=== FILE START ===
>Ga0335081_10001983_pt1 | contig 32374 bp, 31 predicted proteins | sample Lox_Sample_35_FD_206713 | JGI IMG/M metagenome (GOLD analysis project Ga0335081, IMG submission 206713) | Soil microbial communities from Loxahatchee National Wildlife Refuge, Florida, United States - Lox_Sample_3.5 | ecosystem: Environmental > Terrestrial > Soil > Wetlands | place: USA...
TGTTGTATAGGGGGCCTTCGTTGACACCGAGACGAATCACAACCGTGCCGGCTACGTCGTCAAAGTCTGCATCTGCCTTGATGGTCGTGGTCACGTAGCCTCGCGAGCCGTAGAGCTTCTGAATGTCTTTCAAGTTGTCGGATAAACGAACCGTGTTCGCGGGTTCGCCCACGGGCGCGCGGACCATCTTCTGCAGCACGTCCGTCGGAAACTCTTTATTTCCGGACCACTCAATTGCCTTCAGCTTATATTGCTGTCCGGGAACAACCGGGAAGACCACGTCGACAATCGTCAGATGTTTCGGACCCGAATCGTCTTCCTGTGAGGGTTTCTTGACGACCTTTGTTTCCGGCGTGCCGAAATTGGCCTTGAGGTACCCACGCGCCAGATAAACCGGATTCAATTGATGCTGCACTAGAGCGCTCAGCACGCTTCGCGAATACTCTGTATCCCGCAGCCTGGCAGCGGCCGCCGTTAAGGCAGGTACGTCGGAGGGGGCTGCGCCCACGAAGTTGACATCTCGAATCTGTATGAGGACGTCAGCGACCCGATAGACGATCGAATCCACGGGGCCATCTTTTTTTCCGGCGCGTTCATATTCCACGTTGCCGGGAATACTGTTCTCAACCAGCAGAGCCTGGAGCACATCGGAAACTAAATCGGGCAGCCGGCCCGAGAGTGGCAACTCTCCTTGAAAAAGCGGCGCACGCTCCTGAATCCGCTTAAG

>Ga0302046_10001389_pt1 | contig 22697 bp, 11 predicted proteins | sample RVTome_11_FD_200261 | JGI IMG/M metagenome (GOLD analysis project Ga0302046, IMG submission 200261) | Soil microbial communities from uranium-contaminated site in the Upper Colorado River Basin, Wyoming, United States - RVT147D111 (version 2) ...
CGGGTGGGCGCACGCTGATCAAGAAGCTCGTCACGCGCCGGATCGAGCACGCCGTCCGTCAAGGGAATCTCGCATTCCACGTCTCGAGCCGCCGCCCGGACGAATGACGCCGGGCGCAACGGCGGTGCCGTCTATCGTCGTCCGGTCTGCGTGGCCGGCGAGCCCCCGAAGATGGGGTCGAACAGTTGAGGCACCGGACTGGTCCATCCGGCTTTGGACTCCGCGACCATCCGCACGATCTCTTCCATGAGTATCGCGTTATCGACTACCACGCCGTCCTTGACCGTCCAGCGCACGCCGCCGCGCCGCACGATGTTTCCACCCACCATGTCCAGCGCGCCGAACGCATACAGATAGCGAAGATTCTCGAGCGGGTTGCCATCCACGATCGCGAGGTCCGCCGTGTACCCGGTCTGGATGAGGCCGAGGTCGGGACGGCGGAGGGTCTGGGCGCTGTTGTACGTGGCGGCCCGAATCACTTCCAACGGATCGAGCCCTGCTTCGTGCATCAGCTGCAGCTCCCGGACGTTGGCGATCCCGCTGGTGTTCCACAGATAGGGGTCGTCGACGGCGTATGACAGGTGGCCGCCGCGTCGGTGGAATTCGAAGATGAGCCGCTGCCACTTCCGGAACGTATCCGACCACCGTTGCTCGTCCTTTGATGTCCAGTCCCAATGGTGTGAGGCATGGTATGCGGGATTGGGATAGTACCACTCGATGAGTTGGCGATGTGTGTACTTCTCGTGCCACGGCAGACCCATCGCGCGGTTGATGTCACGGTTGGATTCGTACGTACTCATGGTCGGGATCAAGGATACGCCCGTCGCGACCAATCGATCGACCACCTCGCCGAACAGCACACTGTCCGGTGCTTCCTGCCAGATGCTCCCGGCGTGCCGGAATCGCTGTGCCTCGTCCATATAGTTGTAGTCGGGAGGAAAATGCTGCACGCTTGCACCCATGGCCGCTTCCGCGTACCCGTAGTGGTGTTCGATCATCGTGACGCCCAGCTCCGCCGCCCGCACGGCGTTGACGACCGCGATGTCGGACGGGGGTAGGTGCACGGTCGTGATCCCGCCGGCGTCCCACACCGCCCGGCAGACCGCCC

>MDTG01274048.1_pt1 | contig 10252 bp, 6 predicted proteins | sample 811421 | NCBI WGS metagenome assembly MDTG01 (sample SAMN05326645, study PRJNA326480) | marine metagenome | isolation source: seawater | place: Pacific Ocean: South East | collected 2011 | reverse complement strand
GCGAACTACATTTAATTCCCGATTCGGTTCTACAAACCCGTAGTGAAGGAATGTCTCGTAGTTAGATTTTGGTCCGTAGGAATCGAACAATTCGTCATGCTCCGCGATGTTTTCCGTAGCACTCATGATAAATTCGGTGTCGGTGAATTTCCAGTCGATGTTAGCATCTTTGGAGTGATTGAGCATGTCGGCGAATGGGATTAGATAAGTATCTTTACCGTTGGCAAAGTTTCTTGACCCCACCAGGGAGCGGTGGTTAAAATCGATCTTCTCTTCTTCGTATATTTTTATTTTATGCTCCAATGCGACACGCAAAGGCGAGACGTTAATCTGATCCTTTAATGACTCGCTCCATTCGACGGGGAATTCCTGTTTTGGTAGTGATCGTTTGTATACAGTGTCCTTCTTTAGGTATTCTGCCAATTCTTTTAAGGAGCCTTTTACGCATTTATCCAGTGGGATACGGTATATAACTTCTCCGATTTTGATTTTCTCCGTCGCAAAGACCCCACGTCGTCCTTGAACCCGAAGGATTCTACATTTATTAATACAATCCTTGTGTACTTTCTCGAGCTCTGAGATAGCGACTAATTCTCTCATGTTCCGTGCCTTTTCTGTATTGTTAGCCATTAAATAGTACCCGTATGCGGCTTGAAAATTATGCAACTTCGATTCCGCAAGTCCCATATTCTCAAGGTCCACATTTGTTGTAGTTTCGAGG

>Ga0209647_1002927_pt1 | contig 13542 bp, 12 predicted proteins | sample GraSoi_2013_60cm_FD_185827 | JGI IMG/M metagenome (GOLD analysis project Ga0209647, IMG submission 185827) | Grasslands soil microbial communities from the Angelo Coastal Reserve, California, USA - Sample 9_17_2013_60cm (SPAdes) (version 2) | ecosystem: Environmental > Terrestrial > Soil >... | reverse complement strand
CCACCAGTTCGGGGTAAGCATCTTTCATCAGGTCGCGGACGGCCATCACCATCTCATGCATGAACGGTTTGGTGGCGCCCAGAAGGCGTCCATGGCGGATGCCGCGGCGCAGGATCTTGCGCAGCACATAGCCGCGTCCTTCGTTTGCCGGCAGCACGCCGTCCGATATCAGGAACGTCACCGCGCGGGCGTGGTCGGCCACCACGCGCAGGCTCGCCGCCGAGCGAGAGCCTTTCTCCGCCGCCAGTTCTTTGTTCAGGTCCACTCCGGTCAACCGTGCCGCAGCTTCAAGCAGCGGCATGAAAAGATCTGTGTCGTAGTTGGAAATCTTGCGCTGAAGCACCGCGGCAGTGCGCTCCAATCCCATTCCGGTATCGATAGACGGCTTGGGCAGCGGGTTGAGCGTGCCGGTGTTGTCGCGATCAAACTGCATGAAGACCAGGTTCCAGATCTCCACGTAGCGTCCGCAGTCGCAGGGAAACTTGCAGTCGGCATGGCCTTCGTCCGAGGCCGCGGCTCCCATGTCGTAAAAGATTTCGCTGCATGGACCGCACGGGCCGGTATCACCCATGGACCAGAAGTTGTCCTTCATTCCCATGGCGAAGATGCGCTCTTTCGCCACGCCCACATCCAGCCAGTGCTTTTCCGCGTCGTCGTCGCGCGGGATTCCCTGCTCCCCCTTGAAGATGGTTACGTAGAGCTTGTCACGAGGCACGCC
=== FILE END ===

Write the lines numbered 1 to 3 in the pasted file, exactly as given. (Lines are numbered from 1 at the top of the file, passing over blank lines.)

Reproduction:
>Ga0335081_10001983_pt1 | contig 32374 bp, 31 predicted proteins | sample Lox_Sample_35_FD_206713 | JGI IMG/M metagenome (GOLD analysis project Ga0335081, IMG submission 206713) | Soil microbial communities from Loxahatchee National Wildlife Refuge, Florida, United States - Lox_Sample_3.5 | ecosystem: Environmental > Terrestrial > Soil > Wetlands | place: USA...
TGTTGTATAGGGGGCCTTCGTTGACACCGAGACGAATCACAACCGTGCCGGCTACGTCGTCAAAGTCTGCATCTGCCTTGATGGTCGTGGTCACGTAGCCTCGCGAGCCGTAGAGCTTCTGAATGTCTTTCAAGTTGTCGGATAAACGAACCGTGTTCGCGGGTTCGCCCACGGGCGCGCGGACCATCTTCTGCAGCACGTCCGTCGGAAACTCTTTATTTCCGGACCACTCAATTGCCTTCAGCTTATATTGCTGTCCGGGAACAACCGGGAAGACCACGTCGACAATCGTCAGATGTTTCGGACCCGAATCGTCTTCCTGTGAGGGTTTCTTGACGACCTTTGTTTCCGGCGTGCCGAAATTGGCCTTGAGGTACCCACGCGCCAGATAAACCGGATTCAATTGATGCTGCACTAGAGCGCTCAGCACGCTTCGCGAATACTCTGTATCCCGCAGCCTGGCAGCGGCCGCCGTTAAGGCAGGTACGTCGGAGGGGGCTGCGCCCACGAAGTTGACATCTCGAATCTGTATGAGGACGTCAGCGACCCGATAGACGATCGAATCCACGGGGCCATCTTTTTTTCCGGCGCGTTCATATTCCACGTTGCCGGGAATACTGTTCTCAACCAGCAGAGCCTGGAGCACATCGGAAACTAAATCGGGCAGCCGGCCCGAGAGTGGCAACTCTCCTTGAAAAAGCGGCGCACGCTCCTGAATCCGCTTAAG

>Ga0302046_10001389_pt1 | contig 22697 bp, 11 predicted proteins | sample RVTome_11_FD_200261 | JGI IMG/M metagenome (GOLD analysis project Ga0302046, IMG submission 200261) | Soil microbial communities from uranium-contaminated site in the Upper Colorado River Basin, Wyoming, United States - RVT147D111 (version 2) ...